It’s official – farmers carry out essential work and should continue throughout the Covid-19 lockdown.
Federated Farmers leaders were in talks with the Government on Tuesday and announced late that day Prime Minister Jacinda Ardern had confirmed farming was an “essential service”.
Related services including food processing, diagnostics, farm supplies, and trucking could also continue to operate while limiting person-to-person contact.
North Otago Federated Farmers president Simon Williamson, who owns Glenbrook Station between Omarama and Twizel, said there would be extra paperwork as farmers registered with the Ministry for Primary Industries and assured it they could safeguard themselves and their staff from the virus risk.
“Luckily, farming is relatively isolated,” Mr Williamson said.
He and his staff went their separate ways during their lunch breaks and made sure they were not in close physical contact during their work.
Farming would provide the only means of New Zealand being able to recover from the economic downturn caused by Covid-19, he said.
“Demand [for Kiwi farm goods] is already ramping up in China.”
Mr Williamson said he read a thesis written 12 months ago that said New Zealand was the only country in the world able to be self-sufficient.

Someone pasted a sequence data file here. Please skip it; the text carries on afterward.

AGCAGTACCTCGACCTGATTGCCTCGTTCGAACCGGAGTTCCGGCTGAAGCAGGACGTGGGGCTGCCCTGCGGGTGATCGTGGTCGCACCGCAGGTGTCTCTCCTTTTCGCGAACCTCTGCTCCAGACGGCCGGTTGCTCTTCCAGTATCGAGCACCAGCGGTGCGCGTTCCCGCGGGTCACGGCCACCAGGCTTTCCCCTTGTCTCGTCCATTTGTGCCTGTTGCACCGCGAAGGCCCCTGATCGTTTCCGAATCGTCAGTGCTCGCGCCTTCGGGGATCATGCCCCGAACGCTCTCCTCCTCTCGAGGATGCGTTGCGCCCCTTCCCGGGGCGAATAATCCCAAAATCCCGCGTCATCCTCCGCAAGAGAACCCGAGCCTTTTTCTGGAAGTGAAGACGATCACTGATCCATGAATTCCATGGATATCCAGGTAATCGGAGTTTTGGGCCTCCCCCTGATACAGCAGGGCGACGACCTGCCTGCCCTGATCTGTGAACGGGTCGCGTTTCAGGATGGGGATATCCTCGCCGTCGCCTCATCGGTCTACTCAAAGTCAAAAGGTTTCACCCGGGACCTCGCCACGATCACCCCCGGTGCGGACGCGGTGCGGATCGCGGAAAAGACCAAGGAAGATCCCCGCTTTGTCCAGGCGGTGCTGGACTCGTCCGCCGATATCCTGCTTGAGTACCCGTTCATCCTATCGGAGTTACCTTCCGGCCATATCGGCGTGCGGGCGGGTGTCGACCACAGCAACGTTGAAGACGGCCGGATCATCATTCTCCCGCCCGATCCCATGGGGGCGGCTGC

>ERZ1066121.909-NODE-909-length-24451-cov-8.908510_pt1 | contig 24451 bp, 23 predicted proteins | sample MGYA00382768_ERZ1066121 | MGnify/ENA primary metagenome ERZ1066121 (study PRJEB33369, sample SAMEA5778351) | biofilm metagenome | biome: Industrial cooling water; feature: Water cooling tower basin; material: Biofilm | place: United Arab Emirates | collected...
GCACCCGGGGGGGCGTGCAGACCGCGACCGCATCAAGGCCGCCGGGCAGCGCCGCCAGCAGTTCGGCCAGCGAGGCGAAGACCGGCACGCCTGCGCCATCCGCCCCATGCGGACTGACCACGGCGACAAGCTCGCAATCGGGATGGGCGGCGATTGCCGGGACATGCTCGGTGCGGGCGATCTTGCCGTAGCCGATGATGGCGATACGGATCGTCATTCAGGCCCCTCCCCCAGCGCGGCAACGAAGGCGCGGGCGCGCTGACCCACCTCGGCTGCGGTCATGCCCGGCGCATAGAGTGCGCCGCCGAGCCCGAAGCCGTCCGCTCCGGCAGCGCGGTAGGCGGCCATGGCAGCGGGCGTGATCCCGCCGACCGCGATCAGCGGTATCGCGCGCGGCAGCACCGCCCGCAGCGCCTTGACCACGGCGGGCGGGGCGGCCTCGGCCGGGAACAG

Although a country like Britain produced a lot of food, it was not enough to feed its own population.
The pandemic “may reset the pendulum”, showing authorities what the real priorities were and emphasising the importance of efficient, profitable food production systems.
“Hopefully some good will come out of it.
“It takes something like this to show people.”
Mr Williamson believed farmers, along with everyone else, had to be “very well aware” of their responsibilities to others and observe safety protocols.
“The more seriously we take it, the shorter the pain will be.”
He hoped New Zealand would be “ahead of the eight ball” when international borders reopened, and maximise its advantages in tourism.
“It’s an opportunity to rebrand ourselves a little bit.
“I’ve got a gut feeling the next couple of weeks are going to be important.”
North Otago Federated Farmers dairy section chairman Alan Harvey said normal practices were continuing in his sector, but farmers must be “very, very mindful to minimise the risk of being seen as a spreader” of Covid-19.
Keeping staff safe distances apart in the milking shed was “difficult but manageable”, he said.
“It’s more outside the farm gate managing their own social distances to protect themselves and the rest of the team,” Mr Harvey said.
“New Zealand’s done the right thing, made the right calls.”
DairyNZ chief executive Tim Mackle said dairy farmers were a resilient bunch.
“We need to focus on doing what we do well – producing highly nutritious dairy food for people around the world – as well as supporting each other and our fellow Kiwis.”